Joyce Di Donato Debuts at Carnegie Hall

A Mesmerizing Mezzo Captivates

By: - Mar 07, 2011

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Joyce Di Donato, Mezzo soprano
Stern Auditorium, Carnegie Hall
With David Zobel, piano
March 6, 2011
Haydn: Berenice, che fai, Hob. XXIVa: 10
Rossini: “L’invito”; “La partenza”; “Le dodo des enfants”; “Chanson de Zora”
Chaminade: “Viens! mon bien-aimé!”; “Villanelle”; “Aubade”; “L’été”
Rossini: “Assisa al piè d’un salice…Deh, calma,” from Otello
Jake Heggie: The Breaking Waves (world premiere, commissioned by Carnegie Hall)
Buzzi-Peccia: “Lolita” (serenata spagnola)
Leoncavallo: “Serenata francese”
Di Chiara: “La spagnola”

How happy Joyce Di Donato was to make her debut at Carnegie Hall, which she announced is a “temple” to music.  Di Donato, a generous performer of rich talent, was up to the challenge.  The hall articulates the voice at a whisper as well as full throttle.  This superb mezzo-soprano has specialized in Rossini, but she also performs in Handel, Strauss, Massenet and a favorite contemporary composer, Jack Heggie’s work.

In the Haydn’s Berenice, che fai, Di Donato plunged immediately into the fire – a difficult, beautiful, dramatic piece in which Berenice is overcome by anguish after the death of her great love.  Di Donato, as well as displaying rhythmic variety and a range of vocal texture,  shows the diva outside, draped in sparking jewels and a plunging black silk dress.  She is tethered to earth, a girl who studied education at Witchita State where constructing a singing program, from least difficult to most was not on the program.  The Haydn, a brave opener, was glorious. 

The temple became a living room as Rossini songs followed.  Di Donato drew a picture of her sensitive and lyrical acompaniest David Zobel at the piano in Rossini’s parlor, friends eating and drinking as these songs were performed.  For all the excitement her performance elicits, it is intimate and full of personal feeling.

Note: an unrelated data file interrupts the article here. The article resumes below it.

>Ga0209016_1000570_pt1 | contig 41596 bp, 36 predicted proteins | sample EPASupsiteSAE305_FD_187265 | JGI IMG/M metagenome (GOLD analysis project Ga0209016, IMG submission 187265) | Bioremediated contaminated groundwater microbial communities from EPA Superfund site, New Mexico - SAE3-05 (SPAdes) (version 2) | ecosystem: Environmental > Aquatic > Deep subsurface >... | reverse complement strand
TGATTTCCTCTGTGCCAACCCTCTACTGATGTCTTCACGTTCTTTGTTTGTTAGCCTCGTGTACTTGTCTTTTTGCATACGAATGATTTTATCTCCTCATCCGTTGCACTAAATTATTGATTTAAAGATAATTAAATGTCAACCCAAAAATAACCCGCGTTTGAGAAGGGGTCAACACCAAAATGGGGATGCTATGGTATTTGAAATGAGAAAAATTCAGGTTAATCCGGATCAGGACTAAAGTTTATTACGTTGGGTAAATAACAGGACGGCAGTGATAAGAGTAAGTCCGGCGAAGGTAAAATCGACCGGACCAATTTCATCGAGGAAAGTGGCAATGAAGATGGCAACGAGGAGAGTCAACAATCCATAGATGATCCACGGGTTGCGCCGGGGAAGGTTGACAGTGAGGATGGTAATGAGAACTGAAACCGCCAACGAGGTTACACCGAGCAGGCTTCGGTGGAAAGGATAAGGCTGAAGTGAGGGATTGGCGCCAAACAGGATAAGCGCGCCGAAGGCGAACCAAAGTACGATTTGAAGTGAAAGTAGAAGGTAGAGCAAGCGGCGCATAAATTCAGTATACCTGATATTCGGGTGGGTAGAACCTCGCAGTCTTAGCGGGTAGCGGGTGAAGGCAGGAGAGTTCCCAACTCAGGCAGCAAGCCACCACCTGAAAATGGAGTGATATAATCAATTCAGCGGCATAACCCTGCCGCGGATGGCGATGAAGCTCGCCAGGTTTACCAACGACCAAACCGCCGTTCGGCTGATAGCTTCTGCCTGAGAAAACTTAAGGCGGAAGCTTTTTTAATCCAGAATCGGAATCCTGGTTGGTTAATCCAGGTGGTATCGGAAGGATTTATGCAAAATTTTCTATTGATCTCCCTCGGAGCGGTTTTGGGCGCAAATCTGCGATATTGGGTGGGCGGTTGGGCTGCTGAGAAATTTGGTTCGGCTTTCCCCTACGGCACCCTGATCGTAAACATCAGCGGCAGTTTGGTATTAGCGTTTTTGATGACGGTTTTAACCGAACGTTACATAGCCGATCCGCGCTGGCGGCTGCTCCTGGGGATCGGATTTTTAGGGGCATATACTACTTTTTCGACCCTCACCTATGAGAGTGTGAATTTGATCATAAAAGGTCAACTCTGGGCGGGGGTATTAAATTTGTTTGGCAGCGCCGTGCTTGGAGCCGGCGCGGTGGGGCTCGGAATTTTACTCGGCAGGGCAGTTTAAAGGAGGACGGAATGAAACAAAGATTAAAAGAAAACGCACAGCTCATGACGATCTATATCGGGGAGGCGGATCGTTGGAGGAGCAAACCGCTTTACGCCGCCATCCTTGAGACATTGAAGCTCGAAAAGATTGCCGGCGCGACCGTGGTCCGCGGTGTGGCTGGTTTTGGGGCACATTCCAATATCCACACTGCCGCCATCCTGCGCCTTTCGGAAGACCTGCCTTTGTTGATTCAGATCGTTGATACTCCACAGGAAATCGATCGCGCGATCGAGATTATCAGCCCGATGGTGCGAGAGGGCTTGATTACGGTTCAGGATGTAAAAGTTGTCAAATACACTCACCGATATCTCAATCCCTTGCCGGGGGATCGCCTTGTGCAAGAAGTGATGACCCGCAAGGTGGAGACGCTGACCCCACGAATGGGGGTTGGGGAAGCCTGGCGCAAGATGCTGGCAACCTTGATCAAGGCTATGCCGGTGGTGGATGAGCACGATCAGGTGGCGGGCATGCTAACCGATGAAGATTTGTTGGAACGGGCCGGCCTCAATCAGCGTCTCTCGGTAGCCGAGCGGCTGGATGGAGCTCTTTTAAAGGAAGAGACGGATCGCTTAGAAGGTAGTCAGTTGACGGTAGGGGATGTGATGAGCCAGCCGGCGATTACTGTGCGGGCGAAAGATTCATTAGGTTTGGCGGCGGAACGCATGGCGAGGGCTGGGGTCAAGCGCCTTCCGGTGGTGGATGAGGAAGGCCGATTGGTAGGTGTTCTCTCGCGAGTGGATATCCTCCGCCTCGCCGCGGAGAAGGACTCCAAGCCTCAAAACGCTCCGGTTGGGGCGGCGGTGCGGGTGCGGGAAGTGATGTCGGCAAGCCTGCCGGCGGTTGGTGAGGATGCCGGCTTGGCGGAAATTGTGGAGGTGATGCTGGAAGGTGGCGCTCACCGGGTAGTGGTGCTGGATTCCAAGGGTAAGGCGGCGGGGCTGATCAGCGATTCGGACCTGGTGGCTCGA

Cecile Chaminade, a French composer, was much admired by her better known contemporaries, not as a woman composer, but as a composer (this drew applause from the audience when it was revealed by Di Donato).  The songs are full of joy and love.  They are odes to singing, the most frequent phrase ‘chanter’,  and DiDonato often left her mouth open in surprise and wonderment after the notes had left.  A delightful punctuation.   

An aria from Rossini’s opera Otello was nuanced, both shimmering and luscious. 

Jake Heggie’s songs with lyrics by Sister Helen Prejean were a world premier. composed around themes of nature and its power and darkness.  Di Donato was surprised to find the Sister loves surfing and one theme in the set is not to fear the big wave breaking over you, but to ride with it, and you will come to shore.  The songs are filled with lyricism and arresting accents.  Throughout you could hear the uplifting echoes of Negro spirituals.  Each was a small piece of theater we have come to expect from Heggie. Melody, easy dissonances and unusual harmonies were all pleasing on the ear. 

The delicious roles all related to Spain which concluded the program had me thinking of Carmen somewhere out their in Di Donato’s future. Already she has a robust chest voice and dark lower tessitura. 

Di Donato surprised in her encore with an ambitious La Donna del Lago, sung with unusual quiet.  She then ripped into the cabelleta. Embellishing the line with a high b flat and then a c, before she dove into a c two octaves below. 

What followed was a refreshingly simple Somewhere Over the Rainbow, which Dad, who was not a Judy Garland fan, said was not too bad after all after he listened to his daughter.  It was the last song he heard her sing.

Di Donato sees her role as breathing life into music, and surely in her Carnegie debut she did just this. She will appear at the Metropolitan Opera for Le Comte d'Ory and Ariadne auf Naxos